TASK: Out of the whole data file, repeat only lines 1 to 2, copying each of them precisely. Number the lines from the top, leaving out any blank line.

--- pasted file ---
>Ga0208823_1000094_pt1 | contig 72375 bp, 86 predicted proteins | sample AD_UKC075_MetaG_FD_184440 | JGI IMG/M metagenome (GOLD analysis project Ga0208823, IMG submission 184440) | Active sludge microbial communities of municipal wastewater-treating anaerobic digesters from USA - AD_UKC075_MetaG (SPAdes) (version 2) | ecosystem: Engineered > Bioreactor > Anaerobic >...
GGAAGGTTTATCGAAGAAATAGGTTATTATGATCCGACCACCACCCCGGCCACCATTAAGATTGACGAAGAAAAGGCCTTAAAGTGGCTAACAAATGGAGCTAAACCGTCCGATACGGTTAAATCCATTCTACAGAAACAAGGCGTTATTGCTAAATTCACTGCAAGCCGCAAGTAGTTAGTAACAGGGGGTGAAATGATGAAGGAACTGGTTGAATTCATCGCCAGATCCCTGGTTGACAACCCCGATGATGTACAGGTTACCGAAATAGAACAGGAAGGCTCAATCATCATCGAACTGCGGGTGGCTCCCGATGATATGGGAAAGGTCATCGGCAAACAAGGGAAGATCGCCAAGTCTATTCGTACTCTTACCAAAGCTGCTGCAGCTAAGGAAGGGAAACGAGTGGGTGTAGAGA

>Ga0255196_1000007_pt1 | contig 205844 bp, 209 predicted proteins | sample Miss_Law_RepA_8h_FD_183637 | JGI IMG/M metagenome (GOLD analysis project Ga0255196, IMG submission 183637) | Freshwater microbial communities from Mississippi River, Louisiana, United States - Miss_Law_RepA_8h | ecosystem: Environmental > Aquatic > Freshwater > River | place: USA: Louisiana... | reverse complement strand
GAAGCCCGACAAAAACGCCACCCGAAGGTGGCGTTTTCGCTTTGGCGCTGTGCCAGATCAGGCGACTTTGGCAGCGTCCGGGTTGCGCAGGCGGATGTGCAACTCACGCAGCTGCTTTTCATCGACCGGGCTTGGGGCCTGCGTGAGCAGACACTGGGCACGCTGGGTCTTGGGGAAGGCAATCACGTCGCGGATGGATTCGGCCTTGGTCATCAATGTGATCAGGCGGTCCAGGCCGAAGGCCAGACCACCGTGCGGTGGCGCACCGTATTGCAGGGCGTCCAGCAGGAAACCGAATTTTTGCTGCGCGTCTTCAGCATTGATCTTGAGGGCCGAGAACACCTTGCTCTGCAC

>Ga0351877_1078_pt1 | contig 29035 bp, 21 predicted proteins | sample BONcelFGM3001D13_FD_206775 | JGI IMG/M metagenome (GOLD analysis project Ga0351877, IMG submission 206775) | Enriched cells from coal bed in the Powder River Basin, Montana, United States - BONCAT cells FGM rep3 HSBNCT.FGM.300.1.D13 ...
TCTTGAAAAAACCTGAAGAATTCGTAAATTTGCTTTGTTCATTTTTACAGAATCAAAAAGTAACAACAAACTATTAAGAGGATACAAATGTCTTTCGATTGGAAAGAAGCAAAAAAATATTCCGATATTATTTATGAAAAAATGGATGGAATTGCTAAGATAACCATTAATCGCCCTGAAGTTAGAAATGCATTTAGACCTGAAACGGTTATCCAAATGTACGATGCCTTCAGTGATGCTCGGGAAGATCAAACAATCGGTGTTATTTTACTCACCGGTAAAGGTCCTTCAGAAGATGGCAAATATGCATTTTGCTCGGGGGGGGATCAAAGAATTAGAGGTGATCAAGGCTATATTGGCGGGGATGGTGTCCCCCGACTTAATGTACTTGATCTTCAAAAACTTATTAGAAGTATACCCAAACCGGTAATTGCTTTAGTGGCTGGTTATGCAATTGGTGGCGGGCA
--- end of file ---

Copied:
>Ga0208823_1000094_pt1 | contig 72375 bp, 86 predicted proteins | sample AD_UKC075_MetaG_FD_184440 | JGI IMG/M metagenome (GOLD analysis project Ga0208823, IMG submission 184440) | Active sludge microbial communities of municipal wastewater-treating anaerobic digesters from USA - AD_UKC075_MetaG (SPAdes) (version 2) | ecosystem: Engineered > Bioreactor > Anaerobic >...
GGAAGGTTTATCGAAGAAATAGGTTATTATGATCCGACCACCACCCCGGCCACCATTAAGATTGACGAAGAAAAGGCCTTAAAGTGGCTAACAAATGGAGCTAAACCGTCCGATACGGTTAAATCCATTCTACAGAAACAAGGCGTTATTGCTAAATTCACTGCAAGCCGCAAGTAGTTAGTAACAGGGGGTGAAATGATGAAGGAACTGGTTGAATTCATCGCCAGATCCCTGGTTGACAACCCCGATGATGTACAGGTTACCGAAATAGAACAGGAAGGCTCAATCATCATCGAACTGCGGGTGGCTCCCGATGATATGGGAAAGGTCATCGGCAAACAAGGGAAGATCGCCAAGTCTATTCGTACTCTTACCAAAGCTGCTGCAGCTAAGGAAGGGAAACGAGTGGGTGTAGAGA